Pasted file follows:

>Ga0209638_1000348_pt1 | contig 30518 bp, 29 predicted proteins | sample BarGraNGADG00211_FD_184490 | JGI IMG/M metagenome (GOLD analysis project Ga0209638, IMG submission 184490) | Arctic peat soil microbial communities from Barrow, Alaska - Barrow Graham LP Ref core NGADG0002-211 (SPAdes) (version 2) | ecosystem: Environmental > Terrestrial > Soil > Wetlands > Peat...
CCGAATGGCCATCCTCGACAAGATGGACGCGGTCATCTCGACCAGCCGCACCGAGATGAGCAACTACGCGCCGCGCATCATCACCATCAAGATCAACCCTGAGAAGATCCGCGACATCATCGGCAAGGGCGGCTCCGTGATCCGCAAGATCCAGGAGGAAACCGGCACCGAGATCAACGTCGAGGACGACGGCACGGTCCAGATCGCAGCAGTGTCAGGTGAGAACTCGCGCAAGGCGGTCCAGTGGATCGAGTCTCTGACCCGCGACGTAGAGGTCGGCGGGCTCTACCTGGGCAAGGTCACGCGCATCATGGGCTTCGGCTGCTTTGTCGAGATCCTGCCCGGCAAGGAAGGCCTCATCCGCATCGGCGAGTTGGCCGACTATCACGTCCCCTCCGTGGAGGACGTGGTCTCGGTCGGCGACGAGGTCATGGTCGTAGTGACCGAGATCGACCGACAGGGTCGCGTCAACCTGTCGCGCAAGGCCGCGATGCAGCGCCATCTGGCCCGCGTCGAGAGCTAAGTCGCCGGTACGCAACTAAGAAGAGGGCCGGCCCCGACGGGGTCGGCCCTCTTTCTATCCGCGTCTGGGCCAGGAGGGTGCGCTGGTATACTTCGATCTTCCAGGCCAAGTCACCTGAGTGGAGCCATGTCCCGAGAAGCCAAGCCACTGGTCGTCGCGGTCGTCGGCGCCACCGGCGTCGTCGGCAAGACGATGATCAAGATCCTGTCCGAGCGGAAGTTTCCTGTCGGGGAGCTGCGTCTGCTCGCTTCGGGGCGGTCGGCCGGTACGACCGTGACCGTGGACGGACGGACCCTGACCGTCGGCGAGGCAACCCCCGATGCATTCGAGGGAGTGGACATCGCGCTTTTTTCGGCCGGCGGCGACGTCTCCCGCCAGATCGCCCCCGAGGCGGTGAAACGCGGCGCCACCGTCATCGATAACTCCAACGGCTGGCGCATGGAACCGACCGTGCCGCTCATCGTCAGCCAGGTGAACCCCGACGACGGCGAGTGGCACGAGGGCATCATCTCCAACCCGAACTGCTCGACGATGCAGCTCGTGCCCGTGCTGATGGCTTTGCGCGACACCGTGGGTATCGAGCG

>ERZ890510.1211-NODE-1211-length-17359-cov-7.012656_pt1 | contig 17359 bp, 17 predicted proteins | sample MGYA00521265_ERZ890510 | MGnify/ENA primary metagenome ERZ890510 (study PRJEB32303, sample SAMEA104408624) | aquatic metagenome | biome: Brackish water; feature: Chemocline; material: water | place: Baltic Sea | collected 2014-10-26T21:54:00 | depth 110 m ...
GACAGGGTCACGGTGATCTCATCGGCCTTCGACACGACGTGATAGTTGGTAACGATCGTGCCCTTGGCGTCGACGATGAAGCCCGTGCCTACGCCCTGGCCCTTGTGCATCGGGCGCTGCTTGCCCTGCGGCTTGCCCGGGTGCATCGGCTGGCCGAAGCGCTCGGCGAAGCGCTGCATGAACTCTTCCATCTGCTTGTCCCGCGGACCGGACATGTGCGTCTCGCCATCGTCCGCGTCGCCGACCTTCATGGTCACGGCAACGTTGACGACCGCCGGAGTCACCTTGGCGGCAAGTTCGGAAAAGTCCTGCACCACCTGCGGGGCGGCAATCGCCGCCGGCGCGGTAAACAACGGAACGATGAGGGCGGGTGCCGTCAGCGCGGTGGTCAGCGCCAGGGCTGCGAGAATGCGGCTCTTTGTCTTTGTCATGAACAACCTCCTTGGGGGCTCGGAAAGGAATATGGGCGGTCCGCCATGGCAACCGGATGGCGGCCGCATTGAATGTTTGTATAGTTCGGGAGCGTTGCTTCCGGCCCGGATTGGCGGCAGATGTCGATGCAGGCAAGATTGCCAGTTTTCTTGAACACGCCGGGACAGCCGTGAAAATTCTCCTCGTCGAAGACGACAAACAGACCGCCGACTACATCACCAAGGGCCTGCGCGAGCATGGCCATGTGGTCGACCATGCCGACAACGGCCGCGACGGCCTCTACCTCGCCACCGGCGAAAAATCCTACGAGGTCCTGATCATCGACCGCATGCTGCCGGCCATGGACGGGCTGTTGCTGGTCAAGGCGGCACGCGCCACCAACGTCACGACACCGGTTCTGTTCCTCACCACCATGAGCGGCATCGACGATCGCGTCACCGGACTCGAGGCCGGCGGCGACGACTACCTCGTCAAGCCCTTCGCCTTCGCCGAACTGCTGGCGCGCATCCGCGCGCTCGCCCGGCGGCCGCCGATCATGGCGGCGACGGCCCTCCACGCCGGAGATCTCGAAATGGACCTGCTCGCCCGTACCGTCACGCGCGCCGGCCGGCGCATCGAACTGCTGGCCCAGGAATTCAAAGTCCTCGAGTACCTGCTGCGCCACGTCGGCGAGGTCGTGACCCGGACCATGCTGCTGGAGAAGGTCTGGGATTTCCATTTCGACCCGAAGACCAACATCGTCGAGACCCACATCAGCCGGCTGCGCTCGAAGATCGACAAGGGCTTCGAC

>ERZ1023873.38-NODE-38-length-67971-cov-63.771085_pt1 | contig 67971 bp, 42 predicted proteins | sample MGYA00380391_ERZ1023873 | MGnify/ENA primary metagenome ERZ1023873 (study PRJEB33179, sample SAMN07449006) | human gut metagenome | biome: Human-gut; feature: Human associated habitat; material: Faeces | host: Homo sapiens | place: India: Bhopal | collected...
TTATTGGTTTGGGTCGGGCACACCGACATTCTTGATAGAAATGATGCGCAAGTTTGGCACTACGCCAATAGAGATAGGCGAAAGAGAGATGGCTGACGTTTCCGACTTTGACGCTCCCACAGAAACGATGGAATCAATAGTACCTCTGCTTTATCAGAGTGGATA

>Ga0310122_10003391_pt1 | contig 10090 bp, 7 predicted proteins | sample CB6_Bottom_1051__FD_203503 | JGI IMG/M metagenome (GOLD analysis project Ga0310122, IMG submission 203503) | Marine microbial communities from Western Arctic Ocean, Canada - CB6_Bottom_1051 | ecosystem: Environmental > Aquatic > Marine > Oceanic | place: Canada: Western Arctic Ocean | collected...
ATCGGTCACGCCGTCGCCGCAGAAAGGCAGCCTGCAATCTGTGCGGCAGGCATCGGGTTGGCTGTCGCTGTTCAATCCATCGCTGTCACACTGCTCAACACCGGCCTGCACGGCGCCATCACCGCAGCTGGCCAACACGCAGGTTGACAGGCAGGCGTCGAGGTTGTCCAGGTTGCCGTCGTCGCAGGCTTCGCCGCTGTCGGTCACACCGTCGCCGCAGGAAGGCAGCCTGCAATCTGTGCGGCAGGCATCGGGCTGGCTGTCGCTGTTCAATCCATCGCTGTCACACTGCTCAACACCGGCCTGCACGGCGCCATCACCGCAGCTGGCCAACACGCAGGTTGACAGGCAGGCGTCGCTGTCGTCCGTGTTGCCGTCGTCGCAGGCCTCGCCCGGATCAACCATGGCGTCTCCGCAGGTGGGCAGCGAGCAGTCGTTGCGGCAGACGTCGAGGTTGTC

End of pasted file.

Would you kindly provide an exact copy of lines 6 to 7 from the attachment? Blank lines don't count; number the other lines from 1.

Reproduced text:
TTATTGGTTTGGGTCGGGCACACCGACATTCTTGATAGAAATGATGCGCAAGTTTGGCACTACGCCAATAGAGATAGGCGAAAGAGAGATGGCTGACGTTTCCGACTTTGACGCTCCCACAGAAACGATGGAATCAATAGTACCTCTGCTTTATCAGAGTGGATA

>Ga0310122_10003391_pt1 | contig 10090 bp, 7 predicted proteins | sample CB6_Bottom_1051__FD_203503 | JGI IMG/M metagenome (GOLD analysis project Ga0310122, IMG submission 203503) | Marine microbial communities from Western Arctic Ocean, Canada - CB6_Bottom_1051 | ecosystem: Environmental > Aquatic > Marine > Oceanic | place: Canada: Western Arctic Ocean | collected...